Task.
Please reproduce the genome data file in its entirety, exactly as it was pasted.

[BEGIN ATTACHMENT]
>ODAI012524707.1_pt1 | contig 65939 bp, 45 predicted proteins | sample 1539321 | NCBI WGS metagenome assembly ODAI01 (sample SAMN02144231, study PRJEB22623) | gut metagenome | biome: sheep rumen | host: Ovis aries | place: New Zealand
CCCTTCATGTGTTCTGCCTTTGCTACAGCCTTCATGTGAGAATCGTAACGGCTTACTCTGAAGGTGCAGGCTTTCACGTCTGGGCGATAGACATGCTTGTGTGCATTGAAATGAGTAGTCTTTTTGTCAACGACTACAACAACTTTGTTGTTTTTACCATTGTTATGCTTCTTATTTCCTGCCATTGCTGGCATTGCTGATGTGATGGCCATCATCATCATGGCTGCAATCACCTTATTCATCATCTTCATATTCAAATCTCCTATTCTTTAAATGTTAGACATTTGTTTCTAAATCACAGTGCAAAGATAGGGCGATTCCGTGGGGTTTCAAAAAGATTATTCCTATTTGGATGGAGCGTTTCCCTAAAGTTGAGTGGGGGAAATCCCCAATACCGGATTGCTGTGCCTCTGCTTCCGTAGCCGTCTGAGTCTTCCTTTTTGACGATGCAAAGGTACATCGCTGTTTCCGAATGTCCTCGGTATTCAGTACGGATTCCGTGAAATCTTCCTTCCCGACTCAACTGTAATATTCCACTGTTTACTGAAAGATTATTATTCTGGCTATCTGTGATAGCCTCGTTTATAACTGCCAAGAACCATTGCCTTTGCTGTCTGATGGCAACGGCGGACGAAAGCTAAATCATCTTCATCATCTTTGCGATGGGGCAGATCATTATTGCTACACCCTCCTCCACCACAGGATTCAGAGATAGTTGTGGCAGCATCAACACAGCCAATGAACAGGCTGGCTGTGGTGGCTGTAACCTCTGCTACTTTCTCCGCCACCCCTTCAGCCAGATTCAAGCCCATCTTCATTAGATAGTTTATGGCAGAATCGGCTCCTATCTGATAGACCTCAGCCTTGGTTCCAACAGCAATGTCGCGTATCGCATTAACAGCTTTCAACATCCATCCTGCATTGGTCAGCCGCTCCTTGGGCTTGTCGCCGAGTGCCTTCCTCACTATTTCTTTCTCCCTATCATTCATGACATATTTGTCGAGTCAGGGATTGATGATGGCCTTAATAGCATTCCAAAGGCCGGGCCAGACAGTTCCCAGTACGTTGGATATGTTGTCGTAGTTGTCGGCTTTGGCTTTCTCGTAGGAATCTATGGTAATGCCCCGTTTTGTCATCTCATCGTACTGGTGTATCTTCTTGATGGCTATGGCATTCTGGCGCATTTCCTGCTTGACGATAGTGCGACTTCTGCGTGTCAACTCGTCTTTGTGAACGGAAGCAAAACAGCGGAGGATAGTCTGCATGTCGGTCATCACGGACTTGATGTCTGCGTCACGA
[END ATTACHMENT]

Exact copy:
>ODAI012524707.1_pt1 | contig 65939 bp, 45 predicted proteins | sample 1539321 | NCBI WGS metagenome assembly ODAI01 (sample SAMN02144231, study PRJEB22623) | gut metagenome | biome: sheep rumen | host: Ovis aries | place: New Zealand
CCCTTCATGTGTTCTGCCTTTGCTACAGCCTTCATGTGAGAATCGTAACGGCTTACTCTGAAGGTGCAGGCTTTCACGTCTGGGCGATAGACATGCTTGTGTGCATTGAAATGAGTAGTCTTTTTGTCAACGACTACAACAACTTTGTTGTTTTTACCATTGTTATGCTTCTTATTTCCTGCCATTGCTGGCATTGCTGATGTGATGGCCATCATCATCATGGCTGCAATCACCTTATTCATCATCTTCATATTCAAATCTCCTATTCTTTAAATGTTAGACATTTGTTTCTAAATCACAGTGCAAAGATAGGGCGATTCCGTGGGGTTTCAAAAAGATTATTCCTATTTGGATGGAGCGTTTCCCTAAAGTTGAGTGGGGGAAATCCCCAATACCGGATTGCTGTGCCTCTGCTTCCGTAGCCGTCTGAGTCTTCCTTTTTGACGATGCAAAGGTACATCGCTGTTTCCGAATGTCCTCGGTATTCAGTACGGATTCCGTGAAATCTTCCTTCCCGACTCAACTGTAATATTCCACTGTTTACTGAAAGATTATTATTCTGGCTATCTGTGATAGCCTCGTTTATAACTGCCAAGAACCATTGCCTTTGCTGTCTGATGGCAACGGCGGACGAAAGCTAAATCATCTTCATCATCTTTGCGATGGGGCAGATCATTATTGCTACACCCTCCTCCACCACAGGATTCAGAGATAGTTGTGGCAGCATCAACACAGCCAATGAACAGGCTGGCTGTGGTGGCTGTAACCTCTGCTACTTTCTCCGCCACCCCTTCAGCCAGATTCAAGCCCATCTTCATTAGATAGTTTATGGCAGAATCGGCTCCTATCTGATAGACCTCAGCCTTGGTTCCAACAGCAATGTCGCGTATCGCATTAACAGCTTTCAACATCCATCCTGCATTGGTCAGCCGCTCCTTGGGCTTGTCGCCGAGTGCCTTCCTCACTATTTCTTTCTCCCTATCATTCATGACATATTTGTCGAGTCAGGGATTGATGATGGCCTTAATAGCATTCCAAAGGCCGGGCCAGACAGTTCCCAGTACGTTGGATATGTTGTCGTAGTTGTCGGCTTTGGCTTTCTCGTAGGAATCTATGGTAATGCCCCGTTTTGTCATCTCATCGTACTGGTGTATCTTCTTGATGGCTATGGCATTCTGGCGCATTTCCTGCTTGACGATAGTGCGACTTCTGCGTGTCAACTCGTCTTTGTGAACGGAAGCAAAACAGCGGAGGATAGTCTGCATGTCGGTCATCACGGACTTGATGTCTGCGTCACGA